Pioneers of Documentary Photography Featured in New Exhibit on "Scientific Charity"
by Nick Obourn
A boy with leg braces and crutches rests against a fire alarm. A woman hangs laundry from a clothesline strung across an airshaft behind a row of tenement buildings. Pushcarts line a crowded street in lower Manhattan.
|Exhibition organizers talk about the development of Social Forces Visualized. (3:14)|
These haunting black-and-white photographs are featured in a new exhibition at the Miriam and Ira D. Wallach Art Gallery that explores the role that social welfare organizations founded in the 19th and early 20th century played in documenting and alleviating the plight of the urban poor.
Social Forces Visualized: Photography and Scientific Charity, 1900-1920 includes 125 photographs by such influential photographers as Jacob Riis, Lewis Hine and Jessie Tarbox Beals, who were hired by the charities to illustrate the overcrowded and unsanitary conditions in the slums of lower Manhattan.
The photographs, many of which have not been seen in public for close to a century, were selected from 1,300 images in the Community Service Society (CSS) records donated to Columbia's Rare Book & Manuscript Library in 1979.
The CSS was formed by the 1939 merger of the New York Association for Improving the Condition of the Poor, started in 1843, and the Charity Organization Society, founded in 1882. The latter organization’s summer course on philanthropy in 1898 pioneered the formal study of social work, which eventually led to the creation of Columbia’s School of Social Work.
The exhibition was organized by Drew Sawyer and Huffa Frobes-Cross, both Ph.D. candidates in the Department of Art History and Archaeology. They first learned of the CSS archives in 2008 through an independent study with Elizabeth Hutchinson, an associate professor of art history at Columbia and Barnard.
"Social Forces Visualized does more than offer a chance to see extraordinary documentary images from leading American photographers," says Hutchinson, faculty advisor for the project. "The show helps viewers see the role photographs played in the watershed public reforms of the early 20th century.”
Riis and Hine have long been acclaimed as key figures in the tradition of social documentary photography. But their best-known images have usually been seen in isolation, without the publications and annual reports in which they first appeared.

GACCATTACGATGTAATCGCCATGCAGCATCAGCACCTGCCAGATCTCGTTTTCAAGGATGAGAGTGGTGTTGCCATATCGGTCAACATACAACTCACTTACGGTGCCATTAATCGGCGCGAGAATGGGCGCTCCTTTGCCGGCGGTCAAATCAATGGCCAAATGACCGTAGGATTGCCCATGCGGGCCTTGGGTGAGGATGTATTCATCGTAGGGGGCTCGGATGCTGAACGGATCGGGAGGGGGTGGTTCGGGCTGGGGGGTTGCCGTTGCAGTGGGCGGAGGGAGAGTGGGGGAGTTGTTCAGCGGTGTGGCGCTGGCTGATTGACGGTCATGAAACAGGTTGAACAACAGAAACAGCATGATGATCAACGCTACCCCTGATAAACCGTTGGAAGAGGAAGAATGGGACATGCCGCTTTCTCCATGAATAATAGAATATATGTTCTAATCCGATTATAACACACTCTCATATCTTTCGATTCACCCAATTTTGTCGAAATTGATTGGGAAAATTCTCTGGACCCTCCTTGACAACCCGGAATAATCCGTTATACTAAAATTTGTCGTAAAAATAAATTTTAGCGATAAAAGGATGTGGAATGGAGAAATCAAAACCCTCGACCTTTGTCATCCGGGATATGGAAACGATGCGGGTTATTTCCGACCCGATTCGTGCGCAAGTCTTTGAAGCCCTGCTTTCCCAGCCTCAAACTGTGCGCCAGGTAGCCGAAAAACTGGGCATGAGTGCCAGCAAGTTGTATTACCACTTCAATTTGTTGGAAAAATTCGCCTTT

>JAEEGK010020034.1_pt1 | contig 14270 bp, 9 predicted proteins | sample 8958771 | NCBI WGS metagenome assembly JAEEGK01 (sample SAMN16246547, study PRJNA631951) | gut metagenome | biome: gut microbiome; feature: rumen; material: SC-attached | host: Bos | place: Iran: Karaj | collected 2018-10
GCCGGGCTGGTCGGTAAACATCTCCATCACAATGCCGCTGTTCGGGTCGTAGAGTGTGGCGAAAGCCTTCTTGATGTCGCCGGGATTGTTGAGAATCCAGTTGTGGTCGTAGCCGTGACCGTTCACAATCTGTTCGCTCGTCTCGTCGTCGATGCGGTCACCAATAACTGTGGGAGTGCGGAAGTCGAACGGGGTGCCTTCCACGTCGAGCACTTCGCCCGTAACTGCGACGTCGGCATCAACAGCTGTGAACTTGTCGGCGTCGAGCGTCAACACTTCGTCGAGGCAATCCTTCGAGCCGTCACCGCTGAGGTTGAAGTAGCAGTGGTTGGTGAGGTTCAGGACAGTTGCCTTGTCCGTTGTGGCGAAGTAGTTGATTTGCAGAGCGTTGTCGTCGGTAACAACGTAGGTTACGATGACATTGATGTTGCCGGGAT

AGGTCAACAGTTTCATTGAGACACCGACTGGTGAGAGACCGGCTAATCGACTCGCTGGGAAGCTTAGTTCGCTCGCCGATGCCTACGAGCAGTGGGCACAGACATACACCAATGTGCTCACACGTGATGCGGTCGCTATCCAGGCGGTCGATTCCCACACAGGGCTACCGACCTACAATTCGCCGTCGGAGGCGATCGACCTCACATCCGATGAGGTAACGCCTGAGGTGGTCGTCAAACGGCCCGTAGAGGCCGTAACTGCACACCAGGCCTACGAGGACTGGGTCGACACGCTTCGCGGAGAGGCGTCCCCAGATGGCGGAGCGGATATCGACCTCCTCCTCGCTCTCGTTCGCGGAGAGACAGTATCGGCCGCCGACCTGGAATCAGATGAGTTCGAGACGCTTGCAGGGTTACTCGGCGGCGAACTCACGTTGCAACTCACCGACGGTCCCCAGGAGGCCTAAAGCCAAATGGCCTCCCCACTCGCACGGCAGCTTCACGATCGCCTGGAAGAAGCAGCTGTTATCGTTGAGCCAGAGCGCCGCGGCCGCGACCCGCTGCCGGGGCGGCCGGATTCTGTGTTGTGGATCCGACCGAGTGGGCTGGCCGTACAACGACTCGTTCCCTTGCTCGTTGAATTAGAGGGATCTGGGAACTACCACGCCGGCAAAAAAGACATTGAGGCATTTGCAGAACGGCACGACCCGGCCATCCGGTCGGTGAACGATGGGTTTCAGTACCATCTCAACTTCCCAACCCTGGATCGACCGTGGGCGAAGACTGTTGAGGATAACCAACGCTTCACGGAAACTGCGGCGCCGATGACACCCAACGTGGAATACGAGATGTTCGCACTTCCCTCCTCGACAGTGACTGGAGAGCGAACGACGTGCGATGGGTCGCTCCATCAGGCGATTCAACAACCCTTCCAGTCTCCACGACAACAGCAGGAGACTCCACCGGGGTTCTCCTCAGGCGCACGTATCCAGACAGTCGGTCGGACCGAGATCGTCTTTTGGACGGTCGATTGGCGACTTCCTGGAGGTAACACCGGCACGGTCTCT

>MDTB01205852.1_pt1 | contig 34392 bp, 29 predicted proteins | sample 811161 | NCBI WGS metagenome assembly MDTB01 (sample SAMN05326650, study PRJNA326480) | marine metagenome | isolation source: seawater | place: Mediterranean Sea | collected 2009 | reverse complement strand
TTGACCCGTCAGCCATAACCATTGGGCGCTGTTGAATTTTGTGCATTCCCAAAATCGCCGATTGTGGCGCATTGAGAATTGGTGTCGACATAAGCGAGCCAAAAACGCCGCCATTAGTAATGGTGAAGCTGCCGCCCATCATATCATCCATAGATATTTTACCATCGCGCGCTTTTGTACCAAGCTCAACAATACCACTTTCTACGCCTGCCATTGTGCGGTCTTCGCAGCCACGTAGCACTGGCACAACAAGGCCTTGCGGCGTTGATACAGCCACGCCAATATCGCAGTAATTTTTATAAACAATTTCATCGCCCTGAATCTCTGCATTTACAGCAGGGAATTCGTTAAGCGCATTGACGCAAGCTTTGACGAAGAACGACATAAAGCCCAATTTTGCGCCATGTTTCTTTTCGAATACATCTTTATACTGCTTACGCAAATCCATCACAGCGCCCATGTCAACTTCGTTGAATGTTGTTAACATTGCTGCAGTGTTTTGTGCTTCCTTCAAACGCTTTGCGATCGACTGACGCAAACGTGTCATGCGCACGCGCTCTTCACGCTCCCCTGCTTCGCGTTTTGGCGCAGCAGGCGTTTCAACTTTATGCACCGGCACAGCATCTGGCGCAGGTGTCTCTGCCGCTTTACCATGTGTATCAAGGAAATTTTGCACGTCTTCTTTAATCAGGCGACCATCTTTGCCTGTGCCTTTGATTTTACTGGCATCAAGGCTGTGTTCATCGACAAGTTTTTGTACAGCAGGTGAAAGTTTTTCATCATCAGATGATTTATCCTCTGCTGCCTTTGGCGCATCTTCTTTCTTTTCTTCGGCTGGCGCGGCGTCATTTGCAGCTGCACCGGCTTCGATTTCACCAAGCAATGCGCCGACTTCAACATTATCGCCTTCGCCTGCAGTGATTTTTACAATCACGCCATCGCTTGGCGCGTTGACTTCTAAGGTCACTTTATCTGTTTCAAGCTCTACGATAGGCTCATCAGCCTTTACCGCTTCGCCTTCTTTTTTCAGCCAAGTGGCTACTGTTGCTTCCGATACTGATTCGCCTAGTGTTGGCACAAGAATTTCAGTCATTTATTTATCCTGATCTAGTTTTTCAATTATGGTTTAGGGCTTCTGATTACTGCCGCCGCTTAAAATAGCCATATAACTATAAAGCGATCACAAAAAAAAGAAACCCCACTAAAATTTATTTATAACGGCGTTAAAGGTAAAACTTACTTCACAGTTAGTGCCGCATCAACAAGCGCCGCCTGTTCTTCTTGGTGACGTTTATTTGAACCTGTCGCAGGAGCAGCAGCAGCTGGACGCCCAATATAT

The exhibition places their work, and that of other documentary photographers, within the broad framework of the “scientific charity” of the organizations that hired them to capture images of such pressing social problems as tenement housing, tuberculosis, food safety and widow's pensions. Though intended purely as documentation, the photographs are now recognized for their artistic merit.
“Many were published in Community Service Society periodicals and brochures as a means of raising awareness of the living conditions of New York’s poor and advocating for change,” said Eric Wakin, the Lehman Curator for American History at the library and adjunct assistant professor of history.
Social Forces Visualized is divided into four categories: housing, health, social surveys and welfare. “As you move through the exhibition to the later images, you can see the shift these organizations made from producing images as scientific research primarily for a professional audience of social workers and sociologists to making images as publicity materials for a broader public,” says Frobes-Cross.
Sawyer said he and Frobes-Cross sifted through hundreds of boxes in the CSS records before deciding to focus on the years 1900 to 1920. “We wanted to recreate some of the diverse and multimedia visual strategies that were just being tested during these years,” he said. “Many of the photographs would have been seen in lantern-slide shows, exhibitions, annual reports, journals, pamphlets and posters alongside other visuals and texts such as graphs, statistics, maps, charts, three-dimensional models and even films.”
In keeping with the goals of the original charities, the library is now working to make the CSS photography collection, one of the most used in the library, available to the broader public by digitizing its contents. The project, headed by Wakin, also will allow the library to link the material to its other historic collections related to social welfare.
The exhibition, which is accompanied by an illustrated book published by the gallery, is on view through Dec. 17.
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